Imitation is the sincerest form of being human?
A quirk of psychology that affects the way people learn from others may have helped unlock the complicated technologies and rituals that human culture hinges on.
Fake news works at a cognitive level to shape our perceptions and drive our decisions.
We fall sway to fake news because it grabs our attention through outlandish claims, suggests false memories and contains appeals to our emotions that align with our politics.
You might just be getting better at the game you’re practicing.
There are reasons to be skeptical, of both the quality of the evidence presented so far and the questionable assumptions that underlie claims of improved cognitive function after brain training.
How can both be sure the other hit it out?
J and L Photography/Getty Images (for web use only)
Sports fans see it all the time: two people arguing about a split-second difference in who did what. New research suggests human beings have a bias to perceive their own actions as happening sooner.
If the goal is to communicate, why should the speaker bear all the burden?
It can be hard to understand a non-native speaker of your own language. But conversation is a two-way street and linguists are figuring out how native listeners can improve their half of the interaction.
One way to see the value of meaning is to share information and cooperate with others.
The self-help books are full of advice on how to get meaning in life, but it helps to understand what meaning actually is. Science may be able to provide some answers.
If consciousness is a by-product of our brains' nonconscious processes, where does that leave us?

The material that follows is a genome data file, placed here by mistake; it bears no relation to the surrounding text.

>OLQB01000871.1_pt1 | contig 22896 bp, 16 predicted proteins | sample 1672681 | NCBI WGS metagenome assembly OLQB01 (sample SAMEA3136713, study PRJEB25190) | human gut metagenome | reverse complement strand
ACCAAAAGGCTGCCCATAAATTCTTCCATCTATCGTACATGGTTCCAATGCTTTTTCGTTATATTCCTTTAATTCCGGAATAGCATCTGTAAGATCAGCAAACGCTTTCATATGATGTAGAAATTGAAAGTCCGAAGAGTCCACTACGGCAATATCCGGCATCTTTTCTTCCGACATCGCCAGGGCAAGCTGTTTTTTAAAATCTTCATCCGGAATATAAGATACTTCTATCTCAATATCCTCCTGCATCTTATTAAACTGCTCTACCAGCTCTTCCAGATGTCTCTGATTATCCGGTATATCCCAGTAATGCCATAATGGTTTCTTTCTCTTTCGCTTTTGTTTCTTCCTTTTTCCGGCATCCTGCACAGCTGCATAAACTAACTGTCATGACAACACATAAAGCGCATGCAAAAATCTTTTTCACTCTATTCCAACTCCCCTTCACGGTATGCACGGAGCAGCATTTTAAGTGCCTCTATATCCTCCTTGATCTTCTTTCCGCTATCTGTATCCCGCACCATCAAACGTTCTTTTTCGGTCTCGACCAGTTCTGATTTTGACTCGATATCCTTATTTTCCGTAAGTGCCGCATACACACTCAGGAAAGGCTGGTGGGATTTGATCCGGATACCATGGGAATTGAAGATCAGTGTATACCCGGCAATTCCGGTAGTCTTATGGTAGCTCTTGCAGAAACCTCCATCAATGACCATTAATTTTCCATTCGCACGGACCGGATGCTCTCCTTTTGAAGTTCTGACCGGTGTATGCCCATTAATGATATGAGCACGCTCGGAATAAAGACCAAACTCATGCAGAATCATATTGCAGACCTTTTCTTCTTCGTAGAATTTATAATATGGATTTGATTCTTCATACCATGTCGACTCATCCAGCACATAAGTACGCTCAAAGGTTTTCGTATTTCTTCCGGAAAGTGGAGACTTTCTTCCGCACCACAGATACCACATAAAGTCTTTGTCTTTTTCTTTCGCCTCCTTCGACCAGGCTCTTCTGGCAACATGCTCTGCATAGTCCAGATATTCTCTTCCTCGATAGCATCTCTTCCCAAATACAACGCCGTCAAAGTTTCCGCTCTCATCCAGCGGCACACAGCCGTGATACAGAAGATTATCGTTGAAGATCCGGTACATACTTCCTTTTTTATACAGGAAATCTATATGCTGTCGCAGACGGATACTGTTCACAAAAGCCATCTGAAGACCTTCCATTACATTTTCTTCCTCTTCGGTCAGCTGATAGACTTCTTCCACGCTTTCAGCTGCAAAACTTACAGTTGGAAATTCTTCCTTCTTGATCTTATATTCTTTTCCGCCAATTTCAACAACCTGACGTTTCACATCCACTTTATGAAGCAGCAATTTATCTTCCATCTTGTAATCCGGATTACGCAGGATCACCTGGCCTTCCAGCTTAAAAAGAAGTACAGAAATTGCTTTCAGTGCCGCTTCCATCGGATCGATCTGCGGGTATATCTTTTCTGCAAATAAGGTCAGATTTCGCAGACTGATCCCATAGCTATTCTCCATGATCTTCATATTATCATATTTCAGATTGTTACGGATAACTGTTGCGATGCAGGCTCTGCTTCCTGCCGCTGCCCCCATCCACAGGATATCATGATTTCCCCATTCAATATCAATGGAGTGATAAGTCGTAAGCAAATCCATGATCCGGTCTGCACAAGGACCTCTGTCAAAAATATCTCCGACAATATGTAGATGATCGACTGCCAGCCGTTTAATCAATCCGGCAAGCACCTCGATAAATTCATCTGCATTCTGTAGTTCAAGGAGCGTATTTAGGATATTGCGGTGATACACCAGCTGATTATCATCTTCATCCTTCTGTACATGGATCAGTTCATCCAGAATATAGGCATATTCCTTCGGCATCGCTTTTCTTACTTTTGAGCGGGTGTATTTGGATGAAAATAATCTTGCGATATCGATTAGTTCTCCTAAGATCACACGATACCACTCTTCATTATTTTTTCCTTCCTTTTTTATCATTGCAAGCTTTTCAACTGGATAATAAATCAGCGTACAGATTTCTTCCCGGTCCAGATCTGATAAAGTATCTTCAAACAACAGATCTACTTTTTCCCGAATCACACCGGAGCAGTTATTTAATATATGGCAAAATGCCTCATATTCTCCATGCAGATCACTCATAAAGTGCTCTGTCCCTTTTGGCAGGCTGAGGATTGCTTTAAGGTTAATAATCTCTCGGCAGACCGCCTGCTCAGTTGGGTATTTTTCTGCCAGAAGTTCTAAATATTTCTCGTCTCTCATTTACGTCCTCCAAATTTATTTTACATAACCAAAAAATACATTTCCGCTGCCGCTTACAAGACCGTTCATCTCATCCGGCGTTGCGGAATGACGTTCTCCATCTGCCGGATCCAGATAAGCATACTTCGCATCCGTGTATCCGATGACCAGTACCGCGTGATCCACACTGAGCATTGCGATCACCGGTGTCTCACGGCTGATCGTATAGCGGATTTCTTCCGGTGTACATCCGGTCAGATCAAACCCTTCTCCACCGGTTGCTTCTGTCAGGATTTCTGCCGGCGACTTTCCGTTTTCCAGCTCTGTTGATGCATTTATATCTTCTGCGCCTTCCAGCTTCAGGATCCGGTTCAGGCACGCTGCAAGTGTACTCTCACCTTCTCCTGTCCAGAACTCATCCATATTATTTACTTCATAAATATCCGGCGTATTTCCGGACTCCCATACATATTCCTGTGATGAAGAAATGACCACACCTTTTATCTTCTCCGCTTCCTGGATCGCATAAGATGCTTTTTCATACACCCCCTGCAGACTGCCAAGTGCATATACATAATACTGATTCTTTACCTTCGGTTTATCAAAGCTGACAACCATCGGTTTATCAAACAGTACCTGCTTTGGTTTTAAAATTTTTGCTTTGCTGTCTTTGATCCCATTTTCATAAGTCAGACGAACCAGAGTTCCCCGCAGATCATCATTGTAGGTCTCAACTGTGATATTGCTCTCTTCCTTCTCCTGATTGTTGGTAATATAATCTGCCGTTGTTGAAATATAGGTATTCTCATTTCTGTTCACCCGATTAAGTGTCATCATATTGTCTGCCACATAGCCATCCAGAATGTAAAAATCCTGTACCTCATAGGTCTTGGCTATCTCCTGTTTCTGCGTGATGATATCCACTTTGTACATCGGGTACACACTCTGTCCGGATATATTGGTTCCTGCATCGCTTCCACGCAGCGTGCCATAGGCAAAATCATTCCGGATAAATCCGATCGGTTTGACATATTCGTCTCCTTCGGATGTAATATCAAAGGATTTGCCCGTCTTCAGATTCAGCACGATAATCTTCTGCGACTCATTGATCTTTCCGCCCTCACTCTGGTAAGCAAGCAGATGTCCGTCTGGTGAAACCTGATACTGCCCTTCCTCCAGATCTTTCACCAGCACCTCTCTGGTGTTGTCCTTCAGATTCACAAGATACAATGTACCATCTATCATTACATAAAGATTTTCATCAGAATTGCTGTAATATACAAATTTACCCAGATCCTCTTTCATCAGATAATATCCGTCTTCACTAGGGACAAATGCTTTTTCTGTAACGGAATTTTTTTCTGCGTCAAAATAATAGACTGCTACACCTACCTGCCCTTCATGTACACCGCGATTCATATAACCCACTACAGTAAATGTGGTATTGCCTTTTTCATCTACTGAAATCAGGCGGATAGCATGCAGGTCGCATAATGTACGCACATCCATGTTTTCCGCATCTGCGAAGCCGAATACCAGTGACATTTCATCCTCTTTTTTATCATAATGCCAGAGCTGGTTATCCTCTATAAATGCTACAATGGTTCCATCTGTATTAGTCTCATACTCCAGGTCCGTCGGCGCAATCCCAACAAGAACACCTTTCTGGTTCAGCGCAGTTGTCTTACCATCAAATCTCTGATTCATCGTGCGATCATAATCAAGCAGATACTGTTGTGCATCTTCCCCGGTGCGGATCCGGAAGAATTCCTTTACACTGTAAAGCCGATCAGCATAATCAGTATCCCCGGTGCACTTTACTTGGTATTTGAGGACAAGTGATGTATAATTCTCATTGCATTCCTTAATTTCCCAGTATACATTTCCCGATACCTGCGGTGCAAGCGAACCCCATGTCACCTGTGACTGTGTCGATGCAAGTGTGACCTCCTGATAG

Distractions at work can take up more time than you think, but doodling may just help you get through that lecture or meeting.
Multitasking may not be what you think it is and it might not even help you be more productive if you choose to do the wrong things at the same time.
Even people who claim to hate routines probably follow quite a few.
Why do people constantly ‘move the goalposts’ when making judgments?
It's a psychological quirk that when something becomes rarer, people may spot it in more places than ever. What is the 'concept creep' that lets context change how we categorize the world around us?
When you quit in frustration, little eyes are watching and learning.
Persistence and self-control are valuable traits that can help kids succeed in school and beyond. A new study suggests infants can learn stick-to-itiveness by watching adults persist in a difficult task.
Everyone sees them all, but we don’t all give them the same distinct names.
People across the globe all see millions of distinct colors. But the terms we use to describe them vary across cultures. New cognitive science research suggests it's about what we want to communicate.
OK, I’ve got this….
Feel like something will be easy to remember? Your prediction may be influenced by how clearly the information was presented in the first place.
British Chess Championship.
Pat Baker from Gloucester, England/wikipedia
Practice may not make perfect, suggests new study.
Yeah, I’m not hearing that.
Woman picture via www.shutterstock.com.
Quirks of human psychology can pose problems for science communicators trying to cover controversial topics. Recognizing what cognitive science knows about how we deal with new information could help.
The modern world is a complex place, even if we don’t think it is.
Humans have limited ability to understand complexity, but there are serious dangers if we oversimplify things too much.
Use your hands, think more clearly.
Thinking isn't just about grey matter. It can develop from counting your pinkies too.
Is there weight to claims that reading can make you a better person – or are they just tall tales?
Nearly everyone can't tickle themselves and it's all to do with how our brains see and perceive movement.
One of the psychadelic nightmares generated by Google’s Inceptionism system.
Google's image recognition project has not only generated some disturbing images but also tells us something about how we humans identify objects we see.